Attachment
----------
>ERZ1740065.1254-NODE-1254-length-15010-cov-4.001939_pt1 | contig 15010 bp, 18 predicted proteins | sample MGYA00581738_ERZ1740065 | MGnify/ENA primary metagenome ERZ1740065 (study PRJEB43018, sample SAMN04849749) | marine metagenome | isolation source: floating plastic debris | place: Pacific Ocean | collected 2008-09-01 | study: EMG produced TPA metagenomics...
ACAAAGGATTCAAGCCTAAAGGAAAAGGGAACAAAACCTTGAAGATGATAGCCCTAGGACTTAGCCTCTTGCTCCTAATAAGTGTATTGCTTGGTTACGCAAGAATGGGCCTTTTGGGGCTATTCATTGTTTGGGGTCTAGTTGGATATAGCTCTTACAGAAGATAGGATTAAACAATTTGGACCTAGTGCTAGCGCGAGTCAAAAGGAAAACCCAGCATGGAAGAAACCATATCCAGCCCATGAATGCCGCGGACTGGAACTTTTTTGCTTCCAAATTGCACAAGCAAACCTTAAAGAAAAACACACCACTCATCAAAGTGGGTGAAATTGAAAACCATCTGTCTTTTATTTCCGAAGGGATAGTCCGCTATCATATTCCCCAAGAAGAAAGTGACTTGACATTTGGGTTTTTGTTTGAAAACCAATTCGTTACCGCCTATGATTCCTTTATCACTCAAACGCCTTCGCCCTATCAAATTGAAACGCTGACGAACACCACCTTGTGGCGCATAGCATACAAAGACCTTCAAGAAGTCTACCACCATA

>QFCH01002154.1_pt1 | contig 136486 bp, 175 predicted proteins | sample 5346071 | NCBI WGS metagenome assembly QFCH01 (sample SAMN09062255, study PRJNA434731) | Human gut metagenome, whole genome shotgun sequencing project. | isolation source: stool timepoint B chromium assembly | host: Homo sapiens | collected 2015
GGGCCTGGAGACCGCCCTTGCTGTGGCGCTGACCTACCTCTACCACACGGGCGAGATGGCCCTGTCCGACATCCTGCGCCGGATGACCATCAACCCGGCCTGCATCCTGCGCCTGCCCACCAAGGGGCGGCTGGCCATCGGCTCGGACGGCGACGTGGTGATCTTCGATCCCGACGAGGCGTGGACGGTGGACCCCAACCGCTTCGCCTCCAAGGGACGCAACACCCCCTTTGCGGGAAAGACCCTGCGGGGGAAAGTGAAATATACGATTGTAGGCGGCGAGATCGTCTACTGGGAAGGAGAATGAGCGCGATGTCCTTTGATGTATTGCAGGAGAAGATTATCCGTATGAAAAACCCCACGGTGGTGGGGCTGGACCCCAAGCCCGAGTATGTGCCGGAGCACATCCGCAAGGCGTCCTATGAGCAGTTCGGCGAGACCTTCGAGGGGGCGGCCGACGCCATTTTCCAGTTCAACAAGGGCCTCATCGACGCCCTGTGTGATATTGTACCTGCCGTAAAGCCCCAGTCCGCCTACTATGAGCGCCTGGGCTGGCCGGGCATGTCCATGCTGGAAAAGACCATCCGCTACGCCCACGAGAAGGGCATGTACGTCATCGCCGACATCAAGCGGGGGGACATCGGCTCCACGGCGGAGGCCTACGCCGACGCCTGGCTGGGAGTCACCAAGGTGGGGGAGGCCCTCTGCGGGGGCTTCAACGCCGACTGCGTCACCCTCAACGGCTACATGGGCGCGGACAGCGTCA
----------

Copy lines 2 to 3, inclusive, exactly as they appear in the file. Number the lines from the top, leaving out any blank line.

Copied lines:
ACAAAGGATTCAAGCCTAAAGGAAAAGGGAACAAAACCTTGAAGATGATAGCCCTAGGACTTAGCCTCTTGCTCCTAATAAGTGTATTGCTTGGTTACGCAAGAATGGGCCTTTTGGGGCTATTCATTGTTTGGGGTCTAGTTGGATATAGCTCTTACAGAAGATAGGATTAAACAATTTGGACCTAGTGCTAGCGCGAGTCAAAAGGAAAACCCAGCATGGAAGAAACCATATCCAGCCCATGAATGCCGCGGACTGGAACTTTTTTGCTTCCAAATTGCACAAGCAAACCTTAAAGAAAAACACACCACTCATCAAAGTGGGTGAAATTGAAAACCATCTGTCTTTTATTTCCGAAGGGATAGTCCGCTATCATATTCCCCAAGAAGAAAGTGACTTGACATTTGGGTTTTTGTTTGAAAACCAATTCGTTACCGCCTATGATTCCTTTATCACTCAAACGCCTTCGCCCTATCAAATTGAAACGCTGACGAACACCACCTTGTGGCGCATAGCATACAAAGACCTTCAAGAAGTCTACCACCATA

>QFCH01002154.1_pt1 | contig 136486 bp, 175 predicted proteins | sample 5346071 | NCBI WGS metagenome assembly QFCH01 (sample SAMN09062255, study PRJNA434731) | Human gut metagenome, whole genome shotgun sequencing project. | isolation source: stool timepoint B chromium assembly | host: Homo sapiens | collected 2015